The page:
The film provides conflicting age at which the Life Clocks change colors, but in the original novel, the colors change every 7 years: yellow (birth-6), blue (7-13), red (14-20), then red and black on Lastday, finally turning black at 21. The characters can only live to 21 in the novel, but this was changed to age 30 for this movie. According to the audio commentary, it was unrealistic in casting and marketing a major motion to have all the characters under the age of 21.
The "Love Shop" sequence originally ran much longer, but had to be cut down under pressure from the MGM censors. Other cut scenes include Box making a nude ice sculpture of Logan and Jessica, and several characters visiting the "Hallucimill" shop in Arcade (the latter was cut for its depiction of drug use). All of the additional footage and its background music score were subsequently lost in what is now known as "the great MGM purge", when studio owner Kirk Kerkorian sold off what he could of the studio's extensive archives and simply threw out the rest.
Everyone wears clothes the same color as their life clocks (except Sandmen and Clean-up men). The Sandmen wear black uniforms with silver striping, while the Clean-up men wore the reverse. According to the audio-commentary, it was not actually readily apparent to audiences that the colored costumes represented specific age groups.
When the Old Man is showing Logan some of the portraits that used to hang on the walls of the capital, one of them was originally to have been of President Richard Nixon; "They used to call him tricky... something". According to director Michael Anderson, the gag was considered too controversial at the time and was dropped.
The waterfalls and steps that Logan jumps into to get back into the dome are real. This is the "active pool" of the Water Gardens located in Ft. Worth, Texas. The main pool used to be 9 feet deep, but after four people drowned there in 2004 (near the spot where Logan and Jessica dove in) the pool was closed. When it reopened in 2007, the depth had been reduced to 2 feet.
The "Carrousel" sequence is one of the most complex flying wire stunts ever done for a motion picture. A circular rig was constructed above the set, designed to rotate in sync with the revolving floor plate below. Initially, the performers were all supported by a single winch driving the mechanism for their thin support cables. Unfortunately this resulted in the cables becoming tangled during rehearsal; each stuntman had to be untangled and brought down from the rig in a maintenance lift. The rig then had to be redesigned so that each stuntman was on their own separate winch, with all of the winches connected to a "panic" switch that cut the power in the event of an emergency. For reversal shots, the white crystal on the arena ceiling was built on the floor of the stage, and the performers were lowered down towards it. These shots were then filmed upside-down so as to make it appear that the performers were moving upward.
In the Carrousel sequence at the beginning of the film, there are approximately 36 citizens (give or take a few) who are "Renewing". If all citizens are required to enter Carrousel on their thirtieth birthdays, all birthdays are distributed fairly evenly throughout the year, and the number of people who "run" is fairly small, the city's population is about 400,000 people.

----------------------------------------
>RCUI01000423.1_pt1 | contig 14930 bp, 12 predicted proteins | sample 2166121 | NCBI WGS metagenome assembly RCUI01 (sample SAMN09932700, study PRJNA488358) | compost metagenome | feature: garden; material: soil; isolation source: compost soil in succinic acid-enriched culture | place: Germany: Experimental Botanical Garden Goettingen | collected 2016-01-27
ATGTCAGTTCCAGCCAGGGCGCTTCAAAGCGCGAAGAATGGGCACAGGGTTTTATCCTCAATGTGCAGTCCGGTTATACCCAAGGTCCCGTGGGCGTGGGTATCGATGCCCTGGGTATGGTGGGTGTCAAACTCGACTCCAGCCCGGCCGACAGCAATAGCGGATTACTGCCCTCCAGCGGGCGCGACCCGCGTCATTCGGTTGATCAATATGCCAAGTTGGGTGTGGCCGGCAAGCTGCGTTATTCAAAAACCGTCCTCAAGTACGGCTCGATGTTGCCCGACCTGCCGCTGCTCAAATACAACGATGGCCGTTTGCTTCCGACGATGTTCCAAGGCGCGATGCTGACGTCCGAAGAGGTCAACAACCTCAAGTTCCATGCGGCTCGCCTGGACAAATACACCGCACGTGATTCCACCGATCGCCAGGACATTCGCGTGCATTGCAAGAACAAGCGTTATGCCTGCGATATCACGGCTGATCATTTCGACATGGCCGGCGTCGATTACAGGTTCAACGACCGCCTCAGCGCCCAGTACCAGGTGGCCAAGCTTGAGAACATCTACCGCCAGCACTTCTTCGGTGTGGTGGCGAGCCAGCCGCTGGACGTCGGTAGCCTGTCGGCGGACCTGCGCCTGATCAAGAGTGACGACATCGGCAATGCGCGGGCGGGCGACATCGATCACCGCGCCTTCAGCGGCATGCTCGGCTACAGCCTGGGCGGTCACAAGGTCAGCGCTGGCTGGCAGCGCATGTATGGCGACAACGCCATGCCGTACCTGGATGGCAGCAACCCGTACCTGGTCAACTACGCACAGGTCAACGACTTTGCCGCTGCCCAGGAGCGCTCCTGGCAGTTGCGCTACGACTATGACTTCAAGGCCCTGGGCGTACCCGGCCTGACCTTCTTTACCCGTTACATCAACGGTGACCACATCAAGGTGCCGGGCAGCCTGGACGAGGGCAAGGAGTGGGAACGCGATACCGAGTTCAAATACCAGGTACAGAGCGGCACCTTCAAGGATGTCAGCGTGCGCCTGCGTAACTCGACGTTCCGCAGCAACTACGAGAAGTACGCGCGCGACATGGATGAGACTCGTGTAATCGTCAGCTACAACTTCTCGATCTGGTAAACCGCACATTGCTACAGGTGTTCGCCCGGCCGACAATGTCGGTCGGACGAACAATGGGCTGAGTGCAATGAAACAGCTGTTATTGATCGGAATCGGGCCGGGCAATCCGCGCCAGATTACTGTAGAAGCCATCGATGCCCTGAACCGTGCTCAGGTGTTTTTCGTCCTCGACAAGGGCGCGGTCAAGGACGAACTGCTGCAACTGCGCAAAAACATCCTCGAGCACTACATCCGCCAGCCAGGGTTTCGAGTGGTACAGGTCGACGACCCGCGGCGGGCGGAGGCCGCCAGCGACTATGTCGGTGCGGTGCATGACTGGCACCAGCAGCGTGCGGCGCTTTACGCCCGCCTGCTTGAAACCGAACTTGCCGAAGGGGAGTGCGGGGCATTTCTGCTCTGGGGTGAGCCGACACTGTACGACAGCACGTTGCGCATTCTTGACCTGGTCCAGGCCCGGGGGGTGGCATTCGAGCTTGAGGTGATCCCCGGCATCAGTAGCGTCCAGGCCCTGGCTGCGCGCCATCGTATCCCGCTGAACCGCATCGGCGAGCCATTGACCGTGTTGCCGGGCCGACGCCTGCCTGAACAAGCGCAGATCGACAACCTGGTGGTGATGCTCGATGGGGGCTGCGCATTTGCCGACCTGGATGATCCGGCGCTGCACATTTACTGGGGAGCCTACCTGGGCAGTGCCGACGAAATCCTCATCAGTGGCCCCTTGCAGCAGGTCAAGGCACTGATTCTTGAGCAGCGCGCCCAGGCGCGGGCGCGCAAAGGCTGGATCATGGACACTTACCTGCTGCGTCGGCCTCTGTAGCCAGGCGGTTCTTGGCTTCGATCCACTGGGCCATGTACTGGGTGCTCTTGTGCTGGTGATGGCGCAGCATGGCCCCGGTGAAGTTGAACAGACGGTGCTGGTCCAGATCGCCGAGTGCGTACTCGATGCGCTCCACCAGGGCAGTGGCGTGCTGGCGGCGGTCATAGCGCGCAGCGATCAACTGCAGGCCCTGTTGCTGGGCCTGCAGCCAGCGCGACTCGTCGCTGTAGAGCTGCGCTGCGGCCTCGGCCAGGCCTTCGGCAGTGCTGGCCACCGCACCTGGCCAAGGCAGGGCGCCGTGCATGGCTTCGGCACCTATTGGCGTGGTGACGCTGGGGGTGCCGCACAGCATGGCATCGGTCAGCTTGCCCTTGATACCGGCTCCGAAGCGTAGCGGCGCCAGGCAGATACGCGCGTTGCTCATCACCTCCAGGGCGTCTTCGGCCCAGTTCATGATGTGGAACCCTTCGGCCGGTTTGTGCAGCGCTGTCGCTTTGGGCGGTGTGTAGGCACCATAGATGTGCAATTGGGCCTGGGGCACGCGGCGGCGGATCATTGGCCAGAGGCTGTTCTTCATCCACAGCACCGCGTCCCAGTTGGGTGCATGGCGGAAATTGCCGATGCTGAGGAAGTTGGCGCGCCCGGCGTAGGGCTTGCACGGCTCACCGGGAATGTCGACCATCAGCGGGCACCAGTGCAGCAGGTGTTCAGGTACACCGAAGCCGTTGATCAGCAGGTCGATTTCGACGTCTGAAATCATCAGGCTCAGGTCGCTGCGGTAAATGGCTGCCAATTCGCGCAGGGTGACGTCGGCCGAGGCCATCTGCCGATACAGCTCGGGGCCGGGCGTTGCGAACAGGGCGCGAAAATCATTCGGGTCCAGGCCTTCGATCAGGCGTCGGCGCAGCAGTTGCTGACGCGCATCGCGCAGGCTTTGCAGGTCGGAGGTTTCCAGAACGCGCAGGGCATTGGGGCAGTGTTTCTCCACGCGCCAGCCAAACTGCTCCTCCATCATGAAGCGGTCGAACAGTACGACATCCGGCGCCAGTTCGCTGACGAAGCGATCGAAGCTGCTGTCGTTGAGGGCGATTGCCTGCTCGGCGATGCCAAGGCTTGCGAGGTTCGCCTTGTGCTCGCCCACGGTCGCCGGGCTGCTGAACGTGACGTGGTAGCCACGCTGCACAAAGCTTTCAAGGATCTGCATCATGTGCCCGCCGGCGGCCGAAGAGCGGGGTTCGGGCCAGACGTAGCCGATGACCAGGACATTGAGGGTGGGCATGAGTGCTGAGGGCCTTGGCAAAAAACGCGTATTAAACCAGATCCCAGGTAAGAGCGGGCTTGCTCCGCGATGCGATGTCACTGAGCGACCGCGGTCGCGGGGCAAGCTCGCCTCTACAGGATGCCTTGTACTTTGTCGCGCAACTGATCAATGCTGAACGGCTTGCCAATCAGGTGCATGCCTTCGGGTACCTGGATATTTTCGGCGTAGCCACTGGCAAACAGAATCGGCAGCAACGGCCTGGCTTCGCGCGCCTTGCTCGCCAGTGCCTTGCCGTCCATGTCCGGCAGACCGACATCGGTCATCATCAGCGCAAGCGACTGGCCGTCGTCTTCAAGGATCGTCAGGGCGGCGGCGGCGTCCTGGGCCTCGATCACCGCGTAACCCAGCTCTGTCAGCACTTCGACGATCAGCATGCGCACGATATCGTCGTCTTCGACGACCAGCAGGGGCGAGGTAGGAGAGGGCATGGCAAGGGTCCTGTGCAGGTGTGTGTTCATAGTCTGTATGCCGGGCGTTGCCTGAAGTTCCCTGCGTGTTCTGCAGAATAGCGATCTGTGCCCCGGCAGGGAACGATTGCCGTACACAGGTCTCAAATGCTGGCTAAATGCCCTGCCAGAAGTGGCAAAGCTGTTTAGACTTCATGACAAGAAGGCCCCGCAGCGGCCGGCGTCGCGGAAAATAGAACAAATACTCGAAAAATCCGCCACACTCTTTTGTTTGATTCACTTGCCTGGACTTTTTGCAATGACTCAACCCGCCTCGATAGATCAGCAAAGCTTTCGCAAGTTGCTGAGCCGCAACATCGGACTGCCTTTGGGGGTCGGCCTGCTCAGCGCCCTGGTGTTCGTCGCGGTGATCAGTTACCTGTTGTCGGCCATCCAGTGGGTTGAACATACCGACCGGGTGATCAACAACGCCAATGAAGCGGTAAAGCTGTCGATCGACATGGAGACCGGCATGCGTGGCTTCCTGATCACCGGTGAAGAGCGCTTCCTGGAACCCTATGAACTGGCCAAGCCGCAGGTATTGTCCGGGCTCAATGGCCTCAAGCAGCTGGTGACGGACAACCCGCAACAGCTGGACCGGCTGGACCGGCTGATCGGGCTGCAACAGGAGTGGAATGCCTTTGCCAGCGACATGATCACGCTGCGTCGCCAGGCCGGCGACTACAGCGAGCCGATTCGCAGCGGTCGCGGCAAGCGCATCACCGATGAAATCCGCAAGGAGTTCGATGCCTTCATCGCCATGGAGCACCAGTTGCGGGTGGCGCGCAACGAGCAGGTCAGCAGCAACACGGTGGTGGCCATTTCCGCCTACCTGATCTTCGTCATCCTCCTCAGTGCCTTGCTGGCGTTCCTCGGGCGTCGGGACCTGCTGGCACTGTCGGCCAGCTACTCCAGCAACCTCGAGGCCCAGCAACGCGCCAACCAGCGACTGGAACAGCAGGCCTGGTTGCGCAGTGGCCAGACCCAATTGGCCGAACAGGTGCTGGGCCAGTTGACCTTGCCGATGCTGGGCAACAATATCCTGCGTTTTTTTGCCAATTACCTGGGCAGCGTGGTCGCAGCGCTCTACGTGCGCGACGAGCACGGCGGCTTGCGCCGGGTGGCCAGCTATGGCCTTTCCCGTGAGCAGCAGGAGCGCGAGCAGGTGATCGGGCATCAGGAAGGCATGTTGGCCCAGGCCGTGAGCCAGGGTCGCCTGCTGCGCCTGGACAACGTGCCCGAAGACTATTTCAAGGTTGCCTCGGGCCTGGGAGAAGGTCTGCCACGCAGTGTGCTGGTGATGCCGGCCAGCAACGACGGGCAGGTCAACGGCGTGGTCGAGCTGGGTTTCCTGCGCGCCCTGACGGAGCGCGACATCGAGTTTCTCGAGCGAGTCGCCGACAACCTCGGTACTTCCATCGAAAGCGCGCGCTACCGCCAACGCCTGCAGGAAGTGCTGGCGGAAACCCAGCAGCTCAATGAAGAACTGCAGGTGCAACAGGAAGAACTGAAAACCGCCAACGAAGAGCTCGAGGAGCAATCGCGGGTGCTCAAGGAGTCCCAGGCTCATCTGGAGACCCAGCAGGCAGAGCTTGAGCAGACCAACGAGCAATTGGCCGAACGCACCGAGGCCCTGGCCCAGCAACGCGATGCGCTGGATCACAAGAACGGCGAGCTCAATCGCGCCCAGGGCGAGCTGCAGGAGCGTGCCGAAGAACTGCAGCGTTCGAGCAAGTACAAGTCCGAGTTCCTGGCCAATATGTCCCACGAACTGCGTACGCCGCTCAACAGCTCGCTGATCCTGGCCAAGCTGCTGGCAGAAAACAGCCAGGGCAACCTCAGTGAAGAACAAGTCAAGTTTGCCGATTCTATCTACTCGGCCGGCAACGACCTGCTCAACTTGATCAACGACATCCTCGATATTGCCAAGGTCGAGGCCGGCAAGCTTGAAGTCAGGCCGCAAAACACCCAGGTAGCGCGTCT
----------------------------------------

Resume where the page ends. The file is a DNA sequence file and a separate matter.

Changes from the book to the film: "Palm Flowers" became "Life Clocks"; the age that one could live to changed from 21 to 30; the character of Logan 3 was instead called Logan 5; and the chance of renewal went from a session at a "Sleepshop" to a ritual known as the "Carrousel".
Though the model of the dome city's interior lacks sufficient detail to give it any sense of realism, it was nonetheless constructed on a fairly large scale in order to accommodate the rail system for the miniature maze cars. Many of the buildings in the foreground of the model were three to four feet in height. The buildings were built at differing scales based on their distance from the camera, to give the model landscape a greater sense of depth (a common photographic/special effects technique known as "forced perspective").
After the box-office success, co-writer of the "Logan's Run" novel, William F. Nolan wrote two sequels, they being "Logan's World" (1977) and "Logan's Search". Further, a novelette, "Logan's Return" has been published as an e-book whilst two other novels, "Logan's Journey" (written with Paul McComas) and "Logan Falls" (written with Jason V. Brock) have not as yet been published.
The ice cave sequence was actually filmed in the middle of the summer in Los Angeles. The people frozen in the ice were not mannequins, but extras who were spray painted white. The extras all had to stand perfectly still for several minutes at a time for each take.
On the day of shooting, director Michael Anderson and producer Saul David decided that Logan should look more "casual" for the first scene in his apartment. Costume designer Bill Thomas threw together Logan's black house robe in about two hours while the set was being lit. Michael York kept the robe as a souvenir after filming.